Navy Pier Flyover Lakefront Trail Improvements Wins 2021 ENR Midwest Best Projects Award of Merit (Highway/Bridge)
T.Y. Lin International (TYLI), a globally recognized full-service infrastructure consulting firm, announces that the Navy Pier Flyover Lakefront Trail Improvements project has been honored with a 2021 Award of Merit (Highway/Bridge) in Engineering News-Record (ENR) Midwest's Best Projects competition. TYLI was selected by the Chicago Department of Transportation (CDOT) in Chicago, Illinois, to provide professional construction engineering services for the project.
ENR Midwest’s annual Best Projects award program honors the best construction projects and the companies that designed and built them. Opened in stages to provide user benefits as soon as possible, the Navy Pier Flyover Lakefront Trail Improvements separates 25,000 daily users from vehicular traffic and street closings for the Navy Pier entertainment complex.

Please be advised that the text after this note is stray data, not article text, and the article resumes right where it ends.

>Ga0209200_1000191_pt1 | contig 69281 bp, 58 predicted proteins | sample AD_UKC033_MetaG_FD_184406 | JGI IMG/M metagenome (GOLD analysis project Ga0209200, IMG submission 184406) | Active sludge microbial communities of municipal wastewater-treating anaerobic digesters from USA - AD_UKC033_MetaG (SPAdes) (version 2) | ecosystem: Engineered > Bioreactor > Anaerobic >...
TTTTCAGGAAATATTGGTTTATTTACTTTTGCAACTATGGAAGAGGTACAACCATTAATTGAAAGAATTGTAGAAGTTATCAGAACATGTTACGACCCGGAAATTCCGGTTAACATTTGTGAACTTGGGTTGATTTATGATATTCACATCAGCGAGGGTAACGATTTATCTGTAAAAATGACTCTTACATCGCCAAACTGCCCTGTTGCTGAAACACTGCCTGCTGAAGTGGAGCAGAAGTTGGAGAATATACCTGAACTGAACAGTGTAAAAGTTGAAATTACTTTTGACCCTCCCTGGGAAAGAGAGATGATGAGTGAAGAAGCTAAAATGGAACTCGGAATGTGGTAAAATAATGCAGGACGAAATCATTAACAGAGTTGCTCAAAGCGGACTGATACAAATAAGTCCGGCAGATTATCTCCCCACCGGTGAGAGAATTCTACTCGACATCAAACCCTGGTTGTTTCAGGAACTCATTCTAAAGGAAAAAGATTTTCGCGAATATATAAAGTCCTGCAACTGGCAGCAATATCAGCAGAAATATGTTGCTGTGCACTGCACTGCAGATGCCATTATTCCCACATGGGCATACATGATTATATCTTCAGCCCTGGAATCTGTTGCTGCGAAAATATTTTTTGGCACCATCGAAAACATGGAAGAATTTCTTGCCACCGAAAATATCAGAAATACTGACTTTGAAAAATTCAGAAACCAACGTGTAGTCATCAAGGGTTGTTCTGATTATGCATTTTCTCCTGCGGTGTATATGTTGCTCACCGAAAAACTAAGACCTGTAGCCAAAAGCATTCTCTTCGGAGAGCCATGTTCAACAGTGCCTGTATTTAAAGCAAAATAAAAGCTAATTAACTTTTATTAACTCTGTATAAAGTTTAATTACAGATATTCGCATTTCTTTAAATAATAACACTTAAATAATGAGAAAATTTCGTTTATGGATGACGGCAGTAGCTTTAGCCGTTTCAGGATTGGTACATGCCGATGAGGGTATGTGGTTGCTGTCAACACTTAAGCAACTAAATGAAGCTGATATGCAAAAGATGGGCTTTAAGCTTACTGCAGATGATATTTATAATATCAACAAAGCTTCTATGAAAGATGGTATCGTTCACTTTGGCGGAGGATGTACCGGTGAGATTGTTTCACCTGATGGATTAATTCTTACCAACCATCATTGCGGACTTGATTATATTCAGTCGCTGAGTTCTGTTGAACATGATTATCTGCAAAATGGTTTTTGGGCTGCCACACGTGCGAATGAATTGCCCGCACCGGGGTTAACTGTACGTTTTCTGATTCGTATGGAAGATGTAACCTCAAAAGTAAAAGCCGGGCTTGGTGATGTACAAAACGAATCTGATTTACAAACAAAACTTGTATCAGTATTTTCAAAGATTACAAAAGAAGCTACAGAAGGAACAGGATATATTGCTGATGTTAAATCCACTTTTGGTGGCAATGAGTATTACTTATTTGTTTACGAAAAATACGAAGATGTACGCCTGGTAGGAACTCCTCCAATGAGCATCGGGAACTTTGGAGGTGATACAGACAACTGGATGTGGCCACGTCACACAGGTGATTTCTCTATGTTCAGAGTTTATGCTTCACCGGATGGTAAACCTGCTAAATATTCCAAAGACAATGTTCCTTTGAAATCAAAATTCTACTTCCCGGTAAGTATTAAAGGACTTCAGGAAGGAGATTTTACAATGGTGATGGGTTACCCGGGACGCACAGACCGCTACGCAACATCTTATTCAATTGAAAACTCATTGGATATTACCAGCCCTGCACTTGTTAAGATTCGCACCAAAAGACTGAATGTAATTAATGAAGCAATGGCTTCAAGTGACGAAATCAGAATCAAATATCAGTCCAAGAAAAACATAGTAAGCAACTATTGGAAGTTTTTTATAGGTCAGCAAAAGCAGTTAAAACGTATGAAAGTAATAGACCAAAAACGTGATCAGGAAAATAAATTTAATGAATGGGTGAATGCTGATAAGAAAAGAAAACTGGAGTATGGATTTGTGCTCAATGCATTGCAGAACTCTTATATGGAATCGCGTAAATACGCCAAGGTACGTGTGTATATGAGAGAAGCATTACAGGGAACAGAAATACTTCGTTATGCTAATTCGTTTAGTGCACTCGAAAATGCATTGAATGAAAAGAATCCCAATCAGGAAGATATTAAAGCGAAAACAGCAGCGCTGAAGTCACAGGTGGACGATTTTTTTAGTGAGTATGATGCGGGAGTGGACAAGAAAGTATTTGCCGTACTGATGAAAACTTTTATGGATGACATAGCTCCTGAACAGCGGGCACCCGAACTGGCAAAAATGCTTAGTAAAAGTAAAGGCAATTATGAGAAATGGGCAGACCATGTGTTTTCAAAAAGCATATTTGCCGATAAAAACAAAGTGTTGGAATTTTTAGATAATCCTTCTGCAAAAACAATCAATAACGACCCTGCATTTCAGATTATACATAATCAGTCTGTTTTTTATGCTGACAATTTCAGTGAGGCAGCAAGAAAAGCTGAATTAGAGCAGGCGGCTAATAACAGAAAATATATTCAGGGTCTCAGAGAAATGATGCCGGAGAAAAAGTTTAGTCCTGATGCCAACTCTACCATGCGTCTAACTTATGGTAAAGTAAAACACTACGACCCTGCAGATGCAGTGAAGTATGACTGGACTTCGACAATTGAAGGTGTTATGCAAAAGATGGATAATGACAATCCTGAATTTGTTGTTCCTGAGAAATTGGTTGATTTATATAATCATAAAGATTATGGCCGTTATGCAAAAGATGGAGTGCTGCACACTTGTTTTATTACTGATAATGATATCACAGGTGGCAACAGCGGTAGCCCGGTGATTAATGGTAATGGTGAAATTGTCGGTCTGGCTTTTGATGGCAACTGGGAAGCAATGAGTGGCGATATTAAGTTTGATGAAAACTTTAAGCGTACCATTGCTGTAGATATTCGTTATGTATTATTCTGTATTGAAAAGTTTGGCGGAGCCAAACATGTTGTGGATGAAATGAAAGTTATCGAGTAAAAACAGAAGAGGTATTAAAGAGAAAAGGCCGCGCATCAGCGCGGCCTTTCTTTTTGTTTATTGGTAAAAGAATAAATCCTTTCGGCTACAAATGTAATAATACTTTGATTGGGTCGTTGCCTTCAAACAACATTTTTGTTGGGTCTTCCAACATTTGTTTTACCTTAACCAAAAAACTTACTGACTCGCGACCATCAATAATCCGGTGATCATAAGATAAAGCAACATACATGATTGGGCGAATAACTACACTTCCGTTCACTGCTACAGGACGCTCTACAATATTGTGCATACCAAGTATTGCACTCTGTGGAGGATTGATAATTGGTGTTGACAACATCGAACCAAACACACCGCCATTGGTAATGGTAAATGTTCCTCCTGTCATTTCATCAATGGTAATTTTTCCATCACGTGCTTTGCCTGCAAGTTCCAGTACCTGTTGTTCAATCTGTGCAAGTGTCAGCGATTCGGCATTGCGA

The Navy Pier Flyover Lakefront Trail Improvements project involved constructing an elevated multiuse path through Chicago’s heavily-congested lakefront and urban area in three phases. The first two phases extended the path from the north end of Jane Addams Park to the north end of the Chicago River Bridge. The third phase, which spans the Chicago River, connects the existing trail on the south side to the new "flyover" pedestrian bridge on the north side.
Construction included a new, steel single-column structure and modifications to existing structures, along with new ramps, approaches, retaining walls, stairs, drainage systems, and Americans with Disabilities (ADA)-compliant connection points. Project scope for TYLI included extensive traffic maintenance, trail detours, and temporary pavements to allow full open trail and roadway access for pedestrians, cyclists, and vehicles.
The Navy Pier Flyover Lakefront Trail Improvements project also included the rehabilitation of the Lake Shore Drive bascule bridge over the Chicago River. Work included modifying the existing bridge houses to repair the 1930s-era limestone façade, replacing 1980s-era vintage electrical controls, and widening movable sidewalk segments to keep the trail from conflicting with the bridge houses during bridge openings.
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